This is the context of the Reformation discussion of the nature of authority in the church. Luther, Calvin, and the other mainstream Protestant Reformers, as well as Lefèvre d’Étaples, Erasmus, and most Catholic humanist reformers, argued that Scripture alone was the source of revelation, not Tradition in way adherents of Tradition 2 understood it. But this does not imply a rejection of Tradition 1 and the regula fidei in guiding our interpretation of Scripture. They believed that the witness of the church throughout the centuries and the regula fidei were critically important for developing a proper understanding of the Faith. The mainstream Reformers never questioned the doctrine of the Trinity, for example, even though they came to it through Tradition guiding their understanding of Scripture rather than developing it anew for themselves.
The response of the Catholic Church to the Protestant rejection of Tradition 2 was to reaffirm Tradition as a second source of revelation at the Council of Trent. In fact, Tradition arguably trumps Scripture in Trent’s view, since the Council forbade interpreting Scripture in a way that would contradict Tradition. This made Tradition the gatekeeper and ultimate interpreter of Scripture. This decision, which was aimed at Protestants, would come back to haunt the Catholic Church in the trial of Galileo.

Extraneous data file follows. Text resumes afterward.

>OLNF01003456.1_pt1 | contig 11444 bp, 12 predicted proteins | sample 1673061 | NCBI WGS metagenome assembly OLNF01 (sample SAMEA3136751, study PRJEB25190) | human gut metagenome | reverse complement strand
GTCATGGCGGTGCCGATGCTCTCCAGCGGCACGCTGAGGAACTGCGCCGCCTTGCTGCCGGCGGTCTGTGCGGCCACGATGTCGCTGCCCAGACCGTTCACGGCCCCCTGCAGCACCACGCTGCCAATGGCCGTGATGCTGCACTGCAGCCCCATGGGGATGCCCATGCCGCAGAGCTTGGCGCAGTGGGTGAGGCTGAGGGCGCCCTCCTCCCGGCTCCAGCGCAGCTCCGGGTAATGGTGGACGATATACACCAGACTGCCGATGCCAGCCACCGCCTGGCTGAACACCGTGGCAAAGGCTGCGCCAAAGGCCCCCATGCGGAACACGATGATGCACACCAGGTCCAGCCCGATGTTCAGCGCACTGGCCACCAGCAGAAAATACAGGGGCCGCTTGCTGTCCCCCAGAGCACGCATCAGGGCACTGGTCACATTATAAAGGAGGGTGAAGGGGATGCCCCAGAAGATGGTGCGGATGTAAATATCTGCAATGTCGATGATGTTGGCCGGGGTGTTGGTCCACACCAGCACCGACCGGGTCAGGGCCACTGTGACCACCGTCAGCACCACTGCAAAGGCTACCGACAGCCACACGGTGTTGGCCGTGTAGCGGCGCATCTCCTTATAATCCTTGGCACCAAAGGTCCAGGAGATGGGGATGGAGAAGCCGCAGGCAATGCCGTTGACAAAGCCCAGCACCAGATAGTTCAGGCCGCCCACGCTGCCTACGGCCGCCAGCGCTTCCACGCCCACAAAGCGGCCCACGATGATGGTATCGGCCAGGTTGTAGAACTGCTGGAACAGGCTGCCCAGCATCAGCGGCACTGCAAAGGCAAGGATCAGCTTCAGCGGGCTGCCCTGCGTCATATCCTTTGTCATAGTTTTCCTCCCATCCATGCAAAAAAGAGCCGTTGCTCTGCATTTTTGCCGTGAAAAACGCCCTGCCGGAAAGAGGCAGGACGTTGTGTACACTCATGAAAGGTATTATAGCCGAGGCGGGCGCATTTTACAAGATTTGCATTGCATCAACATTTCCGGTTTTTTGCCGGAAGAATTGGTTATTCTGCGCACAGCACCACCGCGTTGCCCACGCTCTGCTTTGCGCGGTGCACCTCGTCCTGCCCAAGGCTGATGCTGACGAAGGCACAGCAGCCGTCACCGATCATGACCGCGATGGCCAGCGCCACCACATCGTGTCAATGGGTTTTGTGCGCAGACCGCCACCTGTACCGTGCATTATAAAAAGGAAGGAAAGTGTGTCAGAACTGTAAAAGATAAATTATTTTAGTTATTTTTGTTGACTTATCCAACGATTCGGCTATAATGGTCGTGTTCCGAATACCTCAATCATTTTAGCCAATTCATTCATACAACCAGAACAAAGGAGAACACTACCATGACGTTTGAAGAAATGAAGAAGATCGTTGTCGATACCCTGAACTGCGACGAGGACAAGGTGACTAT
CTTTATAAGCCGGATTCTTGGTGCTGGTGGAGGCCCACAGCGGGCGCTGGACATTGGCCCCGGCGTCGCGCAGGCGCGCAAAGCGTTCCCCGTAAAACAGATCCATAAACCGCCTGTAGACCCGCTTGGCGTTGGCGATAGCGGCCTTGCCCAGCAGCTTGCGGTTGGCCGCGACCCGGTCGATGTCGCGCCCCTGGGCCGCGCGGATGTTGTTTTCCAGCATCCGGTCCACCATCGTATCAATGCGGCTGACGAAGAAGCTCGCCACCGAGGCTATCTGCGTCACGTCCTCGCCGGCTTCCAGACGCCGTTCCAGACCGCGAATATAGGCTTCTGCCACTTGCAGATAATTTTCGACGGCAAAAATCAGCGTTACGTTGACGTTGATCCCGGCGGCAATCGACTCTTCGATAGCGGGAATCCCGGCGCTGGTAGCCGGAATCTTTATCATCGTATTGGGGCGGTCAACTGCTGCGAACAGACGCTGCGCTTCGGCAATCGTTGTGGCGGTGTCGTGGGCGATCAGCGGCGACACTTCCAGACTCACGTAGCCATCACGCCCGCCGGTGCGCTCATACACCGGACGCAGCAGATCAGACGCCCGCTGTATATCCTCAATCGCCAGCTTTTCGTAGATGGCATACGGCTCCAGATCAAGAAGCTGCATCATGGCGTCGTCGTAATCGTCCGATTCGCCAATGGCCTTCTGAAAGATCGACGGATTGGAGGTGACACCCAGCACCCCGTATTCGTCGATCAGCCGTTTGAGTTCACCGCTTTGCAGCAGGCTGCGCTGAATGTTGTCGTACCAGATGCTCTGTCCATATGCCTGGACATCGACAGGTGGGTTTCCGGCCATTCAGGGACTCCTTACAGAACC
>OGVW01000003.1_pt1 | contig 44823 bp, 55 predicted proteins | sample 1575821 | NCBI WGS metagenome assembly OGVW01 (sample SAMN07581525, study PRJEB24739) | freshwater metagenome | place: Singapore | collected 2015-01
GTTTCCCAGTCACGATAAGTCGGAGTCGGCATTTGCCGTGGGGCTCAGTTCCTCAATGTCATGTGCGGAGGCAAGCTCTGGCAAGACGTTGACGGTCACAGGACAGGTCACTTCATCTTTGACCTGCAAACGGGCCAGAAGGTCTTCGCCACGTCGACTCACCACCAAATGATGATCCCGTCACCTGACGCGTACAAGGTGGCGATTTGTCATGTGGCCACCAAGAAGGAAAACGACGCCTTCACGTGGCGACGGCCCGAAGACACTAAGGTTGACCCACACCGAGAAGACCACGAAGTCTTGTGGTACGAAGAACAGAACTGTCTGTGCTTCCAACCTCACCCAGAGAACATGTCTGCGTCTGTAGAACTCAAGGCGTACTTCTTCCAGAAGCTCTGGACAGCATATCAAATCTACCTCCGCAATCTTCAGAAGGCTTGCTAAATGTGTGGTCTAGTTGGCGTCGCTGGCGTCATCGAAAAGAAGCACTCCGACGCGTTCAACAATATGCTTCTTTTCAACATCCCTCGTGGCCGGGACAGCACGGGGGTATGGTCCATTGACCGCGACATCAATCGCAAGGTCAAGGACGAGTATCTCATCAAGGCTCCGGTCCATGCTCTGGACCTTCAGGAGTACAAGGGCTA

Not all Protestants accepted Tradition 1. Some on the fringes of the movement rejected any role for Tradition and insisted on reading the Bible with no guidance from the past theologians. The most obvious of these were rationalists such as Socinus and other anti-Trinitarians, though you find the same tendency in some Anabaptist groups. In general, however, these radical individualists were a small minority among Protestant Reformers. The descendants of the mainstream Reformers continued to read and interpret the Scriptures in light of the regula fidei.